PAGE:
Teddy starts school this week. How has four years gone by so quickly? It seems like just last year I was pregnant with him, waddling around, moving stock and bedding up with hardly any idea how having kids in tow was going to change our lives and the way we worked.
Lydia will also be starting at nursery three days a week so, for the first time, I will have a few precious days where I can crack on with farm work without having to worry about the kids.
Growing up on a farm is widely held to be one of the most idyllic childhoods, and most of us would agree that our own youth spent enjoying the freedom of the fields and learning so much from our relatives about the joys of honest, hard work and community spirit is the best grounding for a successful life. My own children have been with us out on the farm almost from their first days.
A watchful eye
I would check stock with the baby in a carrier or my trusty off-road pram, and fork up silage while they napped in the feed passage. As they get older, it gets harder though.
A farmyard is a dangerous place for children to be at any time and, these days, I find that in order for Teddy and Lydia to spend time on the farm I need to forget about being able to do much farm work myself and solely focus on watching them do their little chores or watching Daddy work with the cattle.
Frustrating as it can be for me to not be able to get as stuck in as I would like, I am conscious that spending time teaching my kids about the farm at this age and helping them develop an understanding of the countryside is worthwhile.
They are learning to respect their environment, they understand where their food comes from and how farming responsibly is important for everyone. Looking after the animals gives them a sense of responsibility and they are learning how to be compassionate and kind.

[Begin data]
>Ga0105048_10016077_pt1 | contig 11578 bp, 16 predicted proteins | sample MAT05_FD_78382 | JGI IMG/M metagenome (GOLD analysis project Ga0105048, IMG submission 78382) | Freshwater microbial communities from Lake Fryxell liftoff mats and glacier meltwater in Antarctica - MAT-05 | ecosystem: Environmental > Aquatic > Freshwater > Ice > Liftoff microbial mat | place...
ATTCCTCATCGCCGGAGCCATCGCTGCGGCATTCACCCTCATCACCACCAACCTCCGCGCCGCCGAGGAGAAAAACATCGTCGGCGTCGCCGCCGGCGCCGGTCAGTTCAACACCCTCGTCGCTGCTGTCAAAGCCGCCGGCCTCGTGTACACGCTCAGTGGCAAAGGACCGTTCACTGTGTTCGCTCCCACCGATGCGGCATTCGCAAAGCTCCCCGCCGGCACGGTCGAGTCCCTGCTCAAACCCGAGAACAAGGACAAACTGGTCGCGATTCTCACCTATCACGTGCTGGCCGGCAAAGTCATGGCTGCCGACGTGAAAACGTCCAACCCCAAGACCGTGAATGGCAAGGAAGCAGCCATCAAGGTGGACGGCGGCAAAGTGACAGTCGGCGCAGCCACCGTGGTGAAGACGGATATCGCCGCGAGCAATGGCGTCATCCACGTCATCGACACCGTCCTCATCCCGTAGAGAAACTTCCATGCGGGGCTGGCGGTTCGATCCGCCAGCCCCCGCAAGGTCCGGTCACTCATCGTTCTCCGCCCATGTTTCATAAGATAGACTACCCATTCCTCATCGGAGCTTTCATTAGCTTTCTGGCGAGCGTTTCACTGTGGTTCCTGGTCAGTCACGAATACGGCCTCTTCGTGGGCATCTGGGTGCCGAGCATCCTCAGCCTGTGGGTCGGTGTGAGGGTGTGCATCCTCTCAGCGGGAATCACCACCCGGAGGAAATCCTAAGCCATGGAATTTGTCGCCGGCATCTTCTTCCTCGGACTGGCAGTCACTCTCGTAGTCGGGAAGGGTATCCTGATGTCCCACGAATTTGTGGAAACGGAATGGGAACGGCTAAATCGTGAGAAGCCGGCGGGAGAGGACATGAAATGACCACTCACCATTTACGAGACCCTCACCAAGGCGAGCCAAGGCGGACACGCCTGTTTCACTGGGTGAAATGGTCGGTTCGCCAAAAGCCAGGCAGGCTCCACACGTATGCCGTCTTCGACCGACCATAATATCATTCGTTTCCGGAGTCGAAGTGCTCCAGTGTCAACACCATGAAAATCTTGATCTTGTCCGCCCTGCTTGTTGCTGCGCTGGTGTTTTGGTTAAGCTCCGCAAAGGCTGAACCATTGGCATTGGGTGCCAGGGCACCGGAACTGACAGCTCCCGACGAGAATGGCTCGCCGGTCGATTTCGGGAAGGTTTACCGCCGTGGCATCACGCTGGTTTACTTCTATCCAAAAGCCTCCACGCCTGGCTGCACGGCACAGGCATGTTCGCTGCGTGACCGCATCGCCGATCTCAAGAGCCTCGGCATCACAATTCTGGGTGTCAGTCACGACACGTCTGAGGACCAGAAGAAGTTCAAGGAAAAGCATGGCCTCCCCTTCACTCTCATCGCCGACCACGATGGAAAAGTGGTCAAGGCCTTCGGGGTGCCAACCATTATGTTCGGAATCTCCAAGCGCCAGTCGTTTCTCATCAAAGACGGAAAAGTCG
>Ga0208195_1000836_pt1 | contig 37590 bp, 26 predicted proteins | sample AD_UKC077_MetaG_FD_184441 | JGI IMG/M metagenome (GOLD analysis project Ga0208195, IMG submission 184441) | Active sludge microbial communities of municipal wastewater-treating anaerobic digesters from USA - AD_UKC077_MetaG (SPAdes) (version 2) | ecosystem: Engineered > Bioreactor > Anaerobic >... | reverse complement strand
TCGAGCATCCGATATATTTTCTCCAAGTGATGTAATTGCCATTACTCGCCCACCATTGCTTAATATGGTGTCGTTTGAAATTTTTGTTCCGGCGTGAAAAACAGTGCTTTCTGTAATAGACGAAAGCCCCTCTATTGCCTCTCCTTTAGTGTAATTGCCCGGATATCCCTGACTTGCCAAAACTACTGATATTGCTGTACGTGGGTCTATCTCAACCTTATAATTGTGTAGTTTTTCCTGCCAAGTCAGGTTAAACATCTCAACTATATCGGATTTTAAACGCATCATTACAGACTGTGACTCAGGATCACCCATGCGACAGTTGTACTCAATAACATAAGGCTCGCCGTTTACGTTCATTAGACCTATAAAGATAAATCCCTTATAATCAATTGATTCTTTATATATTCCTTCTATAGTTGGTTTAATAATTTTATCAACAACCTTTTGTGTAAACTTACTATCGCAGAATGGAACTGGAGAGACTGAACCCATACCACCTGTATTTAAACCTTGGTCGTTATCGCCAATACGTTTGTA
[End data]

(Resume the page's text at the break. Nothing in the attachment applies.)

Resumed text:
Both of them are totally mad about farming and I hope that enthusiasm for the job follows them into adulthood. However, even if they decide to make their lives outside of agriculture, the values they have learned should take them far.
I’m not sure how Teddy is going to like school. He seems relatively excited about it at the moment – he always points at the school yard when we pass it in the village and he is very proud of his shiny, black shoes, but when he realises that he is going to have to go every day, even when we are doing silage or going to market, the novelty may wear off quite quickly.
I also wonder what his classmates will make of his agricultural take on the lessons. No doubt he will thrill them with his knowledge of all things mechanical, and will be able to give a full assessment of every tractor that passes the classroom window, including who it belongs to, and I’m sure his teacher will be impressed with his extensive feather collection.
However, I wonder how it will go down when he regales them with tales of taking Peppa and George to be made into sausages?
Lydia, on the other hand, is well and truly ready to spread her wings and is beside herself with excitement at the prospect of nursery. She has watched me drop Teddy off for the past two years and used to cry because I wouldn’t let her go too.
Tornado of energy
The nursery is set on its own smallholding with poultry, pigs, goats and ponies, plus a woodland and park. The building is an old barn conversion. Quite an impressive farm diversification enterprise.
The children have their own chores; they collect eggs and feed the animals – Lydia is already an expert in this field. It will be good for her to spend more time with other children her own age and I’m hoping that it will wear her out a bit.
Where Teddy is as laid back as children get, Lydia is a tornado of energy and has truly embraced the “terrible twos”.
Handing her over to the nursery staff for a few hours will feel like a holiday. Not to mention the simple joy of being able to go to a supermarket on my own and not having to deal with a child screaming and throwing herself to the floor in a fit of temper.
I’m also looking forward to being able to get back to some of the more physical aspects of running the farm, including finally installing the weight bars under the crush and getting the shed ready for weaning.
Growing up on a farm is a privilege granted to so few children. It is no wonder so many farmers’ sons and daughters follow their parents into the industry.
By nurturing and encouraging them from an early age, they develop a passion for the land and a respect for it that transcends the generations.
It is said that a good farmer treats the land as though he will live forever and it is true that the next generation reaps the rewards of the efforts of their parents and grandparents.
Long live the family farms.